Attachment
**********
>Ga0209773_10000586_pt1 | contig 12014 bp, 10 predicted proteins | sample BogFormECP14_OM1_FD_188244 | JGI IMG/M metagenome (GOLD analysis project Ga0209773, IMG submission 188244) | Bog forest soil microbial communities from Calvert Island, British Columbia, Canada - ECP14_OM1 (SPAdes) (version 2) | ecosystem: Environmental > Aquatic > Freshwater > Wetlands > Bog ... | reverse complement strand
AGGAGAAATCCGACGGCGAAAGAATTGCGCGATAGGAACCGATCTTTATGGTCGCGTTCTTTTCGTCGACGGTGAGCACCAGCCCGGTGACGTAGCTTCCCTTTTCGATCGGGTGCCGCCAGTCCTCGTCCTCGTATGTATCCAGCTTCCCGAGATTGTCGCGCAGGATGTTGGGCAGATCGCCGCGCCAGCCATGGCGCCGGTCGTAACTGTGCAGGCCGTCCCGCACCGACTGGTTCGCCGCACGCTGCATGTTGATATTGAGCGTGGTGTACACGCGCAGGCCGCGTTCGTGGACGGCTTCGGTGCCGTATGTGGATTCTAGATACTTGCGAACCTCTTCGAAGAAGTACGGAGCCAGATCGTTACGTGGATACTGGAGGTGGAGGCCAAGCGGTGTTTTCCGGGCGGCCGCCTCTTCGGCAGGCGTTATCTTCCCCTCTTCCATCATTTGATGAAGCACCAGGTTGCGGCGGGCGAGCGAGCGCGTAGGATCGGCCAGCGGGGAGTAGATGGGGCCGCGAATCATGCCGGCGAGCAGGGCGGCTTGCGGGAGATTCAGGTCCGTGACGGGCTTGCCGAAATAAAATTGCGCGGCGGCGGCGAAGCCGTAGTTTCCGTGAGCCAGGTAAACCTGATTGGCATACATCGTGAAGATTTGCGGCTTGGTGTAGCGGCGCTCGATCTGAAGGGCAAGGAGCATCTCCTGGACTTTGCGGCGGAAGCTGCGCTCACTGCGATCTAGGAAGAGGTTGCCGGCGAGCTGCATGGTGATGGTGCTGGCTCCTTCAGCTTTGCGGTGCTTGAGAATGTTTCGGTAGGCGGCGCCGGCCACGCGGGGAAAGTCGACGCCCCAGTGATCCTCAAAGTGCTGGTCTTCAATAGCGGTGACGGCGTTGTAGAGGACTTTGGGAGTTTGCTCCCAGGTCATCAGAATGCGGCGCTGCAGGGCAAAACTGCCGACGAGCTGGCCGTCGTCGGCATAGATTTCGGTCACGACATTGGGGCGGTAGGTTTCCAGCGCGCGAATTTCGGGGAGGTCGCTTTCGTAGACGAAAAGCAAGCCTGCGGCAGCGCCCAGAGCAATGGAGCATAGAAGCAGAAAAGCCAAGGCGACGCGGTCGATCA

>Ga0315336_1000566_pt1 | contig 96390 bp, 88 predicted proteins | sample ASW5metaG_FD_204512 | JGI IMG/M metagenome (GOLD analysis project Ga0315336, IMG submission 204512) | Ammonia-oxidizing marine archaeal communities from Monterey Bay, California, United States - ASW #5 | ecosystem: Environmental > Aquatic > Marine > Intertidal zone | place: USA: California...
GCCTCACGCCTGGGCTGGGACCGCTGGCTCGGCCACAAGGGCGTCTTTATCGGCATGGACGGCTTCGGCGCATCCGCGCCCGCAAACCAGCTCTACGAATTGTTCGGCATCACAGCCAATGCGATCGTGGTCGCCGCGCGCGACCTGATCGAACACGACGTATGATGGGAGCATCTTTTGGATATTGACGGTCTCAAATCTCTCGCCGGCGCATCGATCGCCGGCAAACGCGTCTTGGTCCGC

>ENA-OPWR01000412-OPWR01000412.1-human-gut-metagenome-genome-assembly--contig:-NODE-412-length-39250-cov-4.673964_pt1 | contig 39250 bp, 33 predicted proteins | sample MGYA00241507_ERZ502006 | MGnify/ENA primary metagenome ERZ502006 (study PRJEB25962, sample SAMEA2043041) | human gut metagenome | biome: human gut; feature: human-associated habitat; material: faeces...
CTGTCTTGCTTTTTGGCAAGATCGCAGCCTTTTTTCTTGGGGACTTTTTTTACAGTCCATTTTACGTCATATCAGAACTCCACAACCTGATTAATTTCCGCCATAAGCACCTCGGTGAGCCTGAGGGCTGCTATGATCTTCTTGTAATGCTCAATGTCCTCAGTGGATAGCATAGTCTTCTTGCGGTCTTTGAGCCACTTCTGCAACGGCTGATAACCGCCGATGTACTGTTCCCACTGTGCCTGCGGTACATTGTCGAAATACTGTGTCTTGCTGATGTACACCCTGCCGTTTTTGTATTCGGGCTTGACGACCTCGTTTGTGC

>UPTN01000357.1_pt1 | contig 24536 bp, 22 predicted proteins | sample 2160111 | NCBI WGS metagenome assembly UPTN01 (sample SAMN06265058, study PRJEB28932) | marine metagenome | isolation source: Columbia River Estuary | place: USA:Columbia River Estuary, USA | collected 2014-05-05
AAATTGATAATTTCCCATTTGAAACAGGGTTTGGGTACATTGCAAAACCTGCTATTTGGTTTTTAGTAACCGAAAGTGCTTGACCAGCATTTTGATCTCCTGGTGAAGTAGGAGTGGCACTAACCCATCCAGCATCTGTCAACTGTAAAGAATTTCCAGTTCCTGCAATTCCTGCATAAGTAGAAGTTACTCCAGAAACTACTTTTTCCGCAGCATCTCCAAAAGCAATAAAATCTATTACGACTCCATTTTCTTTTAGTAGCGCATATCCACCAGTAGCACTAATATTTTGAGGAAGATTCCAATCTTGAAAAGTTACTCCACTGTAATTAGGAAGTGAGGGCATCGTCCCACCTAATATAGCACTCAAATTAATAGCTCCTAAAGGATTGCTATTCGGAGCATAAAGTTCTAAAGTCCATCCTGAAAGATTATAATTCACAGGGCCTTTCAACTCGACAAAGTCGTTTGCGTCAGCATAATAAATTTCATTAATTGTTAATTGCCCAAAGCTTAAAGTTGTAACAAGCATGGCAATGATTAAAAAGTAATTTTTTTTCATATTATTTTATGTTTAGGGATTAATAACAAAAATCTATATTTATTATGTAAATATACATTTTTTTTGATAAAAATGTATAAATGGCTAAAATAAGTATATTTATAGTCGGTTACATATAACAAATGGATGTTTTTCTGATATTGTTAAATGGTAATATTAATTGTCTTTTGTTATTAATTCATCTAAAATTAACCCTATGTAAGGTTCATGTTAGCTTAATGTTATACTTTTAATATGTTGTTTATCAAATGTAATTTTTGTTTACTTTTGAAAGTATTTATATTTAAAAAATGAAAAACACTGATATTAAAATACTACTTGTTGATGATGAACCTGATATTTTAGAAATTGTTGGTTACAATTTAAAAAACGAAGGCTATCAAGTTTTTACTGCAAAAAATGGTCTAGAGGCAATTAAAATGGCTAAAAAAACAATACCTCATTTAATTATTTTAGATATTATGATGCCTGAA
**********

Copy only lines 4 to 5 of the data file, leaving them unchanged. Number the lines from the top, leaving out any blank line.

GCCTCACGCCTGGGCTGGGACCGCTGGCTCGGCCACAAGGGCGTCTTTATCGGCATGGACGGCTTCGGCGCATCCGCGCCCGCAAACCAGCTCTACGAATTGTTCGGCATCACAGCCAATGCGATCGTGGTCGCCGCGCGCGACCTGATCGAACACGACGTATGATGGGAGCATCTTTTGGATATTGACGGTCTCAAATCTCTCGCCGGCGCATCGATCGCCGGCAAACGCGTCTTGGTCCGC

>ENA-OPWR01000412-OPWR01000412.1-human-gut-metagenome-genome-assembly--contig:-NODE-412-length-39250-cov-4.673964_pt1 | contig 39250 bp, 33 predicted proteins | sample MGYA00241507_ERZ502006 | MGnify/ENA primary metagenome ERZ502006 (study PRJEB25962, sample SAMEA2043041) | human gut metagenome | biome: human gut; feature: human-associated habitat; material: faeces...